You should use a striker to light up your torch. The safest and best way to light your oxy acetylene torch is to use a flint striker. Basically, this is a device that has a flint member that is fixed into a threaded socket that screws into a spring loaded member that moves back and forth against a hardened steel surface like a file. This assembly is held inside a protective steel cap about 1” in diameter x ½” deep. When the striker is activated by hand pressure, the flint moves across the steel file and creates sparks. These sparks, of course, will ignite the acetylene, and the steel cap will keep the flame from unexpectedly projecting too far. These strikers are made by many companies such as: Forney, Hobart, Ally Tools, Vas Tools, Hot Max, US Forge, Lincoln Electric, Worthington, Levado, and Tech Team https://techteamproducts.com/. Tech Team’s model 763 Flint Striker https://www.amazon.com/Lighter-Igniter-Oxy-Acetylene-Tech-Team/dp/B07NGS8PLY/ref=sr_1_33?crid=2QQKZ0LGHZBCF&keywords=flint+striker+welding&qid=1565098867&s=gateway&sprefix=flint+striker+welding%2Caps%2C124&sr=8-33 is the one we like the best because it has high quality construction with a durable zinc plating, and it contains 3 flints that can easily be rotated one to the next to the next as it wears down and becomes ineffective.

It probably also occurs to you that eventually these flints will wear out and oddly enough there are several companies that make replacement flints such as: Forney, US Forge, Shurlite, Zippo, and Tech Team https://techteamproducts.com/. We happen to like Tech Team’s item 761 https://www.amazon.com/Replacement-Strikers-Oxy-Acetylene-Tech-Team/dp/B07NGNFK2V/ref=sr_1_1?keywords=tech+team+flint&qid=1565108056&s=gateway&sr=8-1which contains 3 sets, each set having 3 replacement flints, which easily fits into their 763 3 Flint Striker. I’ve always been taught not to light a torch with an open flame like a lighter and I’m not exactly sure why that is. The only thing I’ve ever been able to think of is maybe the torch pressure could blow out your open flame like you try to light the torch and it just blows the lighter out like a birthday candle. Then you might be in a situation where you’ve got your torch, putting out a deadly mix of acetylene and oxygen and you’re trying to strike your lighter.


Slowly open the oxygen up and you may, or may not, see three flame cones, the outer cone, the inner cone and the smallest one nearest the nozzle. You can continue to open the oxygen until that middle cone and the small cone sort of become one. Now there’s something else going on here you may have never thought about. The flame is conveniently staying put. It’s attached to the tip of the nozzle. Now, what’s happening is there’s a flame front. The flame is trying to burn its way up that gas, sort of like when you light a fuse. The flame isn’t moving because the gas is coming at it as fast as it’s trying to burn it. In our fuse analogy, the fuse is moving closer to the fire at the same speed that the fire is trying to climb up the fuse. So we have a bit of a balancing act, the gas coming out, the nozzle, at a certain speed and the flame trying to burn its way back into that gas. If the pressure is set too low on your regulators you could end up in a situation where that flame speed exceeds the speed of a gas and the flame comes into the nozzle, comes into the torch, and it starts to burn its way up that fuse back to the bottles. The term for that is flashback, in your lines. At some point, maybe two points, you should have installed thermal check valves that should break the link if a flame makes it this far back in the tubing.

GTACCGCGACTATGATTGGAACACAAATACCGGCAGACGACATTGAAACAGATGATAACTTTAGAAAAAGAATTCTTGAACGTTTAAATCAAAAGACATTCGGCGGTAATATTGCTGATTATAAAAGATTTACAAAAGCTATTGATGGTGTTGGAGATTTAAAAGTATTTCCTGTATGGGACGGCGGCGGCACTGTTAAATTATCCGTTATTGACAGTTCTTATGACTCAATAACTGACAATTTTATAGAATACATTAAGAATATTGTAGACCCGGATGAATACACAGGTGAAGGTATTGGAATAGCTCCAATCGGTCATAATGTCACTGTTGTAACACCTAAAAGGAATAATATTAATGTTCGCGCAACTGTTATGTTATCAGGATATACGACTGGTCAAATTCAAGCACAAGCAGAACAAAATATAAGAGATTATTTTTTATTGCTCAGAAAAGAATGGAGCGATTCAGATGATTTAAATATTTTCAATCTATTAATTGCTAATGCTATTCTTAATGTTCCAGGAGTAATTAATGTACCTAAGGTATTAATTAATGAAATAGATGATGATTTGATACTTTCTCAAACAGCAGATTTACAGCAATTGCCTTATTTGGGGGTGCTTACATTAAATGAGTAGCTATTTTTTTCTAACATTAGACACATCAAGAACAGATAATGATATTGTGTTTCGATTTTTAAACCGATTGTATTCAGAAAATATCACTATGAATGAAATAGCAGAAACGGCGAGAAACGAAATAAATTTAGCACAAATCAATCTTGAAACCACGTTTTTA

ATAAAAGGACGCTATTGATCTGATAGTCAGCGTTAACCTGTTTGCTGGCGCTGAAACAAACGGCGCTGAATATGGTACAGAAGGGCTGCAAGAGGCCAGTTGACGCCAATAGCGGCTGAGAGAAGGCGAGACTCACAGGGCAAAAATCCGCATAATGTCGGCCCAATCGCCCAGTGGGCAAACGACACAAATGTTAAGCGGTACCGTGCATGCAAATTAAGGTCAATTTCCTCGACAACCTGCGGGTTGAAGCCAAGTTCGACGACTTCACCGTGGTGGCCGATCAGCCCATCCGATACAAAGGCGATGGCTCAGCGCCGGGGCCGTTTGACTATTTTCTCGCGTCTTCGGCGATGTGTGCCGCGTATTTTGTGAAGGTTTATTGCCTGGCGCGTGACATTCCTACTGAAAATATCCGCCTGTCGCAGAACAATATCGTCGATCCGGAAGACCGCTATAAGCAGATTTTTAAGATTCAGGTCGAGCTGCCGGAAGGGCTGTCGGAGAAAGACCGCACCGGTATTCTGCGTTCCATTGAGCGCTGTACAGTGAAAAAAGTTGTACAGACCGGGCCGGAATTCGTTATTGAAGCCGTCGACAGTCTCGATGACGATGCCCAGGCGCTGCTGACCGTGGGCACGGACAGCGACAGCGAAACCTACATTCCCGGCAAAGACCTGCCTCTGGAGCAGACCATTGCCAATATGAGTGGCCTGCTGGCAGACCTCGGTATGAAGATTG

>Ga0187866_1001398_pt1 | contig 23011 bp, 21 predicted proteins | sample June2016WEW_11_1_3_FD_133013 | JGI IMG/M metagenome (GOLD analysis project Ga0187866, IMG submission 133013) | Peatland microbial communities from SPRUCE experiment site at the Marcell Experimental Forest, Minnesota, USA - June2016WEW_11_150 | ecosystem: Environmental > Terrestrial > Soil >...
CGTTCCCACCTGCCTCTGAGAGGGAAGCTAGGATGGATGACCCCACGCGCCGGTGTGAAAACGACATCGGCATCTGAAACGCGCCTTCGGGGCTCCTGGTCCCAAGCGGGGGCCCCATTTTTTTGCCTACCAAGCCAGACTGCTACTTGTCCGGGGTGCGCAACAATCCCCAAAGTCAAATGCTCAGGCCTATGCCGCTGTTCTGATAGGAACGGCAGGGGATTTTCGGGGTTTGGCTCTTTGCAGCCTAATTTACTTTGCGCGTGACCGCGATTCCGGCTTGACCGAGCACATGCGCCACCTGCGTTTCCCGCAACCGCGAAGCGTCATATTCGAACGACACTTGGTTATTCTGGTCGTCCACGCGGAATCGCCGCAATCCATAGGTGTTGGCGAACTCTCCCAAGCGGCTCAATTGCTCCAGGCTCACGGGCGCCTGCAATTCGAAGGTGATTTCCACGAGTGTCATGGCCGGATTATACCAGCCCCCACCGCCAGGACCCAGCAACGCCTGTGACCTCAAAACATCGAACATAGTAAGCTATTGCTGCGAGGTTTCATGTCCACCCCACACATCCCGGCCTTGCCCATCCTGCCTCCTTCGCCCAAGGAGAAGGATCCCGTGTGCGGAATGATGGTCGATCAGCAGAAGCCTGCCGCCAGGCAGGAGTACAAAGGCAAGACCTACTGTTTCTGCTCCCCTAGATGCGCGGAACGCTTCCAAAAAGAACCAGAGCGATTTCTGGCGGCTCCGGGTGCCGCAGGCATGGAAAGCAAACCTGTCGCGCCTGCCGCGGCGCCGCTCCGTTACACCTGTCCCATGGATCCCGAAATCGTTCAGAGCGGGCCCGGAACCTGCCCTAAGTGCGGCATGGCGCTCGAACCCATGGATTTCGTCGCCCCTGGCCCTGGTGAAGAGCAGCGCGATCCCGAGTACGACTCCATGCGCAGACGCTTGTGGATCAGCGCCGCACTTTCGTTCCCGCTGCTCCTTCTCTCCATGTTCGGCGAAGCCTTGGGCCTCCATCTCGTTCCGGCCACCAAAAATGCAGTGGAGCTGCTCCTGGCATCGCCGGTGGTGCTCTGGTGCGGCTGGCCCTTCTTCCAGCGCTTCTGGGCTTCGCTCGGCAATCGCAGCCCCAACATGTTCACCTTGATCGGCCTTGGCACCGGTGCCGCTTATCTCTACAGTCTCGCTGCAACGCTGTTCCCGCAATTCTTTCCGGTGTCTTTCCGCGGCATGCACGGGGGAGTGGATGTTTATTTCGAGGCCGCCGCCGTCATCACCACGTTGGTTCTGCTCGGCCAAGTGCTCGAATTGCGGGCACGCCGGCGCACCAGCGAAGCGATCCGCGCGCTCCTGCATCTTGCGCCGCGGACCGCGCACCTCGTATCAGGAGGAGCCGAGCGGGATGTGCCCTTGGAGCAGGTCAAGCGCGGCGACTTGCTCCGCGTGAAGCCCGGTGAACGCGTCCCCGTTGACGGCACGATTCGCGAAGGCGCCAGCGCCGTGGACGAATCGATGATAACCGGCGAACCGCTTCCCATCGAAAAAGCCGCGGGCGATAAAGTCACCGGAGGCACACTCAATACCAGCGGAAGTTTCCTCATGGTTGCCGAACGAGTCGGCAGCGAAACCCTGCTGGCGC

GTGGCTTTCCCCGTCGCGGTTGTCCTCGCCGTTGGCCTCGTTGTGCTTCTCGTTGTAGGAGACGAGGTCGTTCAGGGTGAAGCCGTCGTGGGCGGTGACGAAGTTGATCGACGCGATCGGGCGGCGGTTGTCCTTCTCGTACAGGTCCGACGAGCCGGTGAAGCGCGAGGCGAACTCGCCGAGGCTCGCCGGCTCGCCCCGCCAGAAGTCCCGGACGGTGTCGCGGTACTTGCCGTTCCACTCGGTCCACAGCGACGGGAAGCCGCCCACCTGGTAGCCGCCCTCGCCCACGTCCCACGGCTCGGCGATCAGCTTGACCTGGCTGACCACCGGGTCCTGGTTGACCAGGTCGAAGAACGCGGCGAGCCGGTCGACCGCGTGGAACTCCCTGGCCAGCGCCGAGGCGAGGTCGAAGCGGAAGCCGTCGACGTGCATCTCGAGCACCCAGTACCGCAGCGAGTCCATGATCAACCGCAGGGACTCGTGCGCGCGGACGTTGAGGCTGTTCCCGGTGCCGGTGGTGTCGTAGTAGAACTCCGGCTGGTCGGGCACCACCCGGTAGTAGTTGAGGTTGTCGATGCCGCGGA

When you light the torch start with the acetylene. Some people like to open both valves so they’re not getting as sooty a flame and making a mess. But that’s actually quite dangerous. The acetylene on its own at the pressures you will be welding with isn’t as dangerous as an oxy mix. To keep it from making such a mess just open it up a little bit more. A small flame will start to clean up slowly as the oxygen reduces the acetylene to get the balance right to get us to a neutral flame.


I’d hoped this would go without saying, but I’m gonna say it. The flame is very hot. I mean, if you’ve never used an oxy acetylene torch before, you likely have no real reference for just how hot this thing is. Take my word for it. Be very mindful of where you point this thing. I know, I know, it’ll be just a second. You just need that one thing a couple of steps away. You’ll just put the torch down and be right back. If it’s not in your hand, turn the torch off.